Although it might be tempting to apply broad recommendations regarding disposition decisions based on our data, it is important to note that this was a retrospective study, and the characteristics of our hospital system in terms of capacity and patient population may be different from other hospital settings. Hospital guidelines and policies need to consider multiple factors, especially whether there is an ability to send discharged ED patients home with supplemental oxygen and home monitoring or be sent to a lower acuity environment for further observation. Acceptable rates of bounceback admissions and escalation of care are undoubtedly dependent on many factors, particularly in the midst of a pandemic. Therefore, it is probable that some flexibility in the deployment of guidelines on ambulatory oxygen saturation prior to ED disposition would be important as well.
Further research is needed to identify COVID-19 patients who are likely to have poor outcomes with a focus on ED patient populations who appear clinically stable given the difficulty in identifying COVID-19 patients with respiratory compromise. Several research initiatives are trying to develop clinical risk stratification tools, but few focus on the ED and its patient population, even though the ED has been the central point of critical disposition decisions. Abnormal vital signs, patient risk factors, laboratory findings, imaging, and clinical gestalt together inform clinical decision-making. Our study suggests that measuring an ambulatory oxygen saturation can be another tool to support ED clinicians who may face limited data on which to make clinical decisions during this pandemic, but it will not be able to predict all potential decompensations.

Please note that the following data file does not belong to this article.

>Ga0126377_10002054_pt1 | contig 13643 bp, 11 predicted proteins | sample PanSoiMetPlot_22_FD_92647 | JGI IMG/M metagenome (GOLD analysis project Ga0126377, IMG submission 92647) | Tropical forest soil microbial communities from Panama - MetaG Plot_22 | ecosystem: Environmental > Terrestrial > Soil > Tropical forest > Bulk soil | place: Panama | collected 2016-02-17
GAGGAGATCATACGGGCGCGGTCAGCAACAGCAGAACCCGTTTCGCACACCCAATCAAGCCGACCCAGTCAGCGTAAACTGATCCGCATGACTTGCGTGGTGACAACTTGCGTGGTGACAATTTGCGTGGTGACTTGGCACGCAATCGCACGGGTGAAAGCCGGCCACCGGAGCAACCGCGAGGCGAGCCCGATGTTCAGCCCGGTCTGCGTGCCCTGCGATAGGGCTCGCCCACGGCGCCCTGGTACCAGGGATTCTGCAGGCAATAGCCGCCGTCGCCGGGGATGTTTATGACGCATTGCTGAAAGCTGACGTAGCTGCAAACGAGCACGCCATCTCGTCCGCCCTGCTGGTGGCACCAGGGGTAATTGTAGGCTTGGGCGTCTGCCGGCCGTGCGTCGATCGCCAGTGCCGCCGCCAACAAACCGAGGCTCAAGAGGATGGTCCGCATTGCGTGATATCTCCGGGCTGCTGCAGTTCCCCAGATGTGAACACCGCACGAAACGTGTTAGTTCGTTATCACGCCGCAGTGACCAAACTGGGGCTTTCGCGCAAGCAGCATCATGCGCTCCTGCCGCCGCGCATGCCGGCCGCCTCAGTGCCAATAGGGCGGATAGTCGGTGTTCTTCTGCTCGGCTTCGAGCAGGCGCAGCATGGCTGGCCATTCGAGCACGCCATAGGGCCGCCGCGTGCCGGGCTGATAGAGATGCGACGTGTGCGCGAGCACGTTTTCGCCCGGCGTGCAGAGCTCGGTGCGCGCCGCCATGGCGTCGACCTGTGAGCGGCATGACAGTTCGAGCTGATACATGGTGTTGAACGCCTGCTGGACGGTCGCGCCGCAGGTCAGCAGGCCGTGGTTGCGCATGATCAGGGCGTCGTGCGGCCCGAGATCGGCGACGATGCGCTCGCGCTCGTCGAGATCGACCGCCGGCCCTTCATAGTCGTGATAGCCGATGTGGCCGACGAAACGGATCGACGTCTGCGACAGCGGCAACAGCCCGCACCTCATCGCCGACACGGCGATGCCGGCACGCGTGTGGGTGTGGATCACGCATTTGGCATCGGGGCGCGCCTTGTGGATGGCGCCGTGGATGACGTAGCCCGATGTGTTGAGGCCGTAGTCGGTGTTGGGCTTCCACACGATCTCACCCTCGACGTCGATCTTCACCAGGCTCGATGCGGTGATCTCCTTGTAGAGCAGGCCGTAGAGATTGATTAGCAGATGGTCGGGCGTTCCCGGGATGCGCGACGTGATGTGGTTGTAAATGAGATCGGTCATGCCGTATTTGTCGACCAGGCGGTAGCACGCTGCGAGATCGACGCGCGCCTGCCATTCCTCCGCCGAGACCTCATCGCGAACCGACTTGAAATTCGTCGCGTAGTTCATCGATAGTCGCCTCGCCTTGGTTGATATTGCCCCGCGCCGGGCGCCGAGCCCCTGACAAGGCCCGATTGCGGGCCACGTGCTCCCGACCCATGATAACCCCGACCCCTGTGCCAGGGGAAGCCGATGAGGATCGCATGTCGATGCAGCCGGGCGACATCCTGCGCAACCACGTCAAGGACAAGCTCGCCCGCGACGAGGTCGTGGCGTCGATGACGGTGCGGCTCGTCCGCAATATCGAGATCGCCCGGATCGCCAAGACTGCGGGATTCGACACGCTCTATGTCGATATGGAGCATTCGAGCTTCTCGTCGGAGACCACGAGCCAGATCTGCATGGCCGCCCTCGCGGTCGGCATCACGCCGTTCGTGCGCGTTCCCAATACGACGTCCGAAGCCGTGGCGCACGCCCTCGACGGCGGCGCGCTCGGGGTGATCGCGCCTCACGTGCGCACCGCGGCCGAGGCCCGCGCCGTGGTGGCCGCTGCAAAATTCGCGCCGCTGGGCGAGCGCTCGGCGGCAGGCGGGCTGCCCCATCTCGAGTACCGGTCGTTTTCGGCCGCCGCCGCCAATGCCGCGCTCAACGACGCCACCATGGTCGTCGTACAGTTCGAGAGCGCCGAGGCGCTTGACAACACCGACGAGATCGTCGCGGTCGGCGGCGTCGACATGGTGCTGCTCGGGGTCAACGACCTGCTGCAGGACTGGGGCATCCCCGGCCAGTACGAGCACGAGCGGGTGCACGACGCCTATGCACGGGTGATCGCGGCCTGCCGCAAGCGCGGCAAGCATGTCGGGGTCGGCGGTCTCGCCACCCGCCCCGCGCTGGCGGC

Our study was a retrospective review of patients at a single, large, academic health system during the height of the COVID-19 pandemic. During this period, patients may have been treated in triaged in non-conventional ways. Although our four EDs and three hospitals have different patient populations, our study findings may not be generalizable to ED patient populations at other institutions or areas of the country. Furthermore, there were no standardized protocols in place at our institution for how to use the ambulatory oxygen saturation. Some clinicians may have ambulated their patients for a longer distance or time period and used a different cutoff for disposition decisions, which is reflected in the variation in our study population. In addition, ambulatory oxygen saturation was likely used to risk stratify those who were more ill than the typical well-appearing respiratory patients, which may have introduced a component of selection bias in our cohort of admitted vs discharged patients. The timing of ambulatory oxygen saturation measurement may have been different. Some patients may have been at earlier or later stages of disease, and this may add some uncertainty to the study findings.